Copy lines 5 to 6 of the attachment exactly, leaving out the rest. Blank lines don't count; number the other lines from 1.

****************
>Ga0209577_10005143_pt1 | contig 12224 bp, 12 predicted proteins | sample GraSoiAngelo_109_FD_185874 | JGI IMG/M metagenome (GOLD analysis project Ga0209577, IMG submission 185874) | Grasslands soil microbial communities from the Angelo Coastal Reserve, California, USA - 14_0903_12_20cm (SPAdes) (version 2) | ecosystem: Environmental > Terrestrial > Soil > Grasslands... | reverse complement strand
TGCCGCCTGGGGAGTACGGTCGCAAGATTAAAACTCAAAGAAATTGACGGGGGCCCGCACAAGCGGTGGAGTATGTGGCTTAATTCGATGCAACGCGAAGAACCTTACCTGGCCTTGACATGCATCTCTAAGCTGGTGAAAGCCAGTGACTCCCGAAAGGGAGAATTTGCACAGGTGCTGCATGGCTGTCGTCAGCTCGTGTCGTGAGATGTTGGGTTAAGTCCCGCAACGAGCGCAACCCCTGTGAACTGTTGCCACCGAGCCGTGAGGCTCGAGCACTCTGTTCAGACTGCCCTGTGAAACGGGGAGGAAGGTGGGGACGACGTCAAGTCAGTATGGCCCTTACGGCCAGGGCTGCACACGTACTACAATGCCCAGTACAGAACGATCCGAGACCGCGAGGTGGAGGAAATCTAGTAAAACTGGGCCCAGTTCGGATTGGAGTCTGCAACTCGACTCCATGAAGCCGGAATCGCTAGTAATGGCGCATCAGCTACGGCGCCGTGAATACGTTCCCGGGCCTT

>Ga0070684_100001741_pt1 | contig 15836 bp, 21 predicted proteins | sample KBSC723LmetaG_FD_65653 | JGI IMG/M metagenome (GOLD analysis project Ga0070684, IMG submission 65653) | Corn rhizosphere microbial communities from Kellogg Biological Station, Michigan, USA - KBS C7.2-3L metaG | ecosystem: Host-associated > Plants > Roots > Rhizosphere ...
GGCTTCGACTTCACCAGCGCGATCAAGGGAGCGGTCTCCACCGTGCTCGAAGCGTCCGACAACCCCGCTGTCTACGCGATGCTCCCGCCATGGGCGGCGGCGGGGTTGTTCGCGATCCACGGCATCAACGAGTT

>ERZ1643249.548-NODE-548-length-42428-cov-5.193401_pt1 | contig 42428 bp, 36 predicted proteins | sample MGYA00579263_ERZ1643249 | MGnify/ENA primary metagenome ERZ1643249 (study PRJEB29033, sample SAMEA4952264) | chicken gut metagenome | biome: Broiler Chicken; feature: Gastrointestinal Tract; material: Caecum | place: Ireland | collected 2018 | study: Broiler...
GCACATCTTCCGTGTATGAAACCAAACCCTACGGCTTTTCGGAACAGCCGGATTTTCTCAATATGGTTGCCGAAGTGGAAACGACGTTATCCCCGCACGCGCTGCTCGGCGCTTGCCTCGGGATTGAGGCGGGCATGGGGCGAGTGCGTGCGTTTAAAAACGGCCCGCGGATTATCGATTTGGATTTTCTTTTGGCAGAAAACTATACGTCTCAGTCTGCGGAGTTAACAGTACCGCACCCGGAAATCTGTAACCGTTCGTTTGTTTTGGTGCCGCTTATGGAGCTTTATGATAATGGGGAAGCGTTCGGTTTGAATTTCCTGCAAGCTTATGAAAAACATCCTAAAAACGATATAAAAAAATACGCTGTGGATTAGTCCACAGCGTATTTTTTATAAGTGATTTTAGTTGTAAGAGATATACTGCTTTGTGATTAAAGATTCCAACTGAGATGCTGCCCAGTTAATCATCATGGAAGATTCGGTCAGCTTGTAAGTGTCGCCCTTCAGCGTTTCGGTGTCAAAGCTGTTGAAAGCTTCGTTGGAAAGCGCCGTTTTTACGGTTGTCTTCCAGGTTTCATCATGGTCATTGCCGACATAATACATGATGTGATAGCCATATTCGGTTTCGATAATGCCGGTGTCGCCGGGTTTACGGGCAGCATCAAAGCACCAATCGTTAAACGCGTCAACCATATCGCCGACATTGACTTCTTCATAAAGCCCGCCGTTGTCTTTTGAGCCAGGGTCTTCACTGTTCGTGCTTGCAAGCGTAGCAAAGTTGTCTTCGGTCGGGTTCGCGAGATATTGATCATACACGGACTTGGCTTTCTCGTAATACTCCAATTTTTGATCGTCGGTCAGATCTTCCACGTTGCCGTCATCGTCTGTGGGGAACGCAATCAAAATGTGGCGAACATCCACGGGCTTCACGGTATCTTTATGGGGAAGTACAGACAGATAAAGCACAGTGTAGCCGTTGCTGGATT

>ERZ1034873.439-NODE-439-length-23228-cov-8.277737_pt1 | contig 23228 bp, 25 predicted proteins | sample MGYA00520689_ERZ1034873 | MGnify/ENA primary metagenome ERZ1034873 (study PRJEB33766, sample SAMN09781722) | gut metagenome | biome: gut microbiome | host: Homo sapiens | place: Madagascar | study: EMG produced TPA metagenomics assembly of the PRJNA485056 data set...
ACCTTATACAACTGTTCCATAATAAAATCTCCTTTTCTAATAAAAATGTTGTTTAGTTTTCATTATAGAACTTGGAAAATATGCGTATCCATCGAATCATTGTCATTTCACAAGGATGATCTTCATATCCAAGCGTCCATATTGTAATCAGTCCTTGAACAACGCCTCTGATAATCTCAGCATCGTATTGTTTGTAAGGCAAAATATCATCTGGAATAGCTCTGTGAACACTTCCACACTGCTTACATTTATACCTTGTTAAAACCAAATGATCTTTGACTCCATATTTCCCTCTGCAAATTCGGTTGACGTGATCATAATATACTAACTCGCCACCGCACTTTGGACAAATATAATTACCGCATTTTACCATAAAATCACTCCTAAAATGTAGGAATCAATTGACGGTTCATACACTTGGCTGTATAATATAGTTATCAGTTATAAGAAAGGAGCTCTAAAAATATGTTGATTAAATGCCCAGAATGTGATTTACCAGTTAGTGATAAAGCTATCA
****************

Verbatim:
>ERZ1643249.548-NODE-548-length-42428-cov-5.193401_pt1 | contig 42428 bp, 36 predicted proteins | sample MGYA00579263_ERZ1643249 | MGnify/ENA primary metagenome ERZ1643249 (study PRJEB29033, sample SAMEA4952264) | chicken gut metagenome | biome: Broiler Chicken; feature: Gastrointestinal Tract; material: Caecum | place: Ireland | collected 2018 | study: Broiler...
GCACATCTTCCGTGTATGAAACCAAACCCTACGGCTTTTCGGAACAGCCGGATTTTCTCAATATGGTTGCCGAAGTGGAAACGACGTTATCCCCGCACGCGCTGCTCGGCGCTTGCCTCGGGATTGAGGCGGGCATGGGGCGAGTGCGTGCGTTTAAAAACGGCCCGCGGATTATCGATTTGGATTTTCTTTTGGCAGAAAACTATACGTCTCAGTCTGCGGAGTTAACAGTACCGCACCCGGAAATCTGTAACCGTTCGTTTGTTTTGGTGCCGCTTATGGAGCTTTATGATAATGGGGAAGCGTTCGGTTTGAATTTCCTGCAAGCTTATGAAAAACATCCTAAAAACGATATAAAAAAATACGCTGTGGATTAGTCCACAGCGTATTTTTTATAAGTGATTTTAGTTGTAAGAGATATACTGCTTTGTGATTAAAGATTCCAACTGAGATGCTGCCCAGTTAATCATCATGGAAGATTCGGTCAGCTTGTAAGTGTCGCCCTTCAGCGTTTCGGTGTCAAAGCTGTTGAAAGCTTCGTTGGAAAGCGCCGTTTTTACGGTTGTCTTCCAGGTTTCATCATGGTCATTGCCGACATAATACATGATGTGATAGCCATATTCGGTTTCGATAATGCCGGTGTCGCCGGGTTTACGGGCAGCATCAAAGCACCAATCGTTAAACGCGTCAACCATATCGCCGACATTGACTTCTTCATAAAGCCCGCCGTTGTCTTTTGAGCCAGGGTCTTCACTGTTCGTGCTTGCAAGCGTAGCAAAGTTGTCTTCGGTCGGGTTCGCGAGATATTGATCATACACGGACTTGGCTTTCTCGTAATACTCCAATTTTTGATCGTCGGTCAGATCTTCCACGTTGCCGTCATCGTCTGTGGGGAACGCAATCAAAATGTGGCGAACATCCACGGGCTTCACGGTATCTTTATGGGGAAGTACAGACAGATAAAGCACAGTGTAGCCGTTGCTGGATT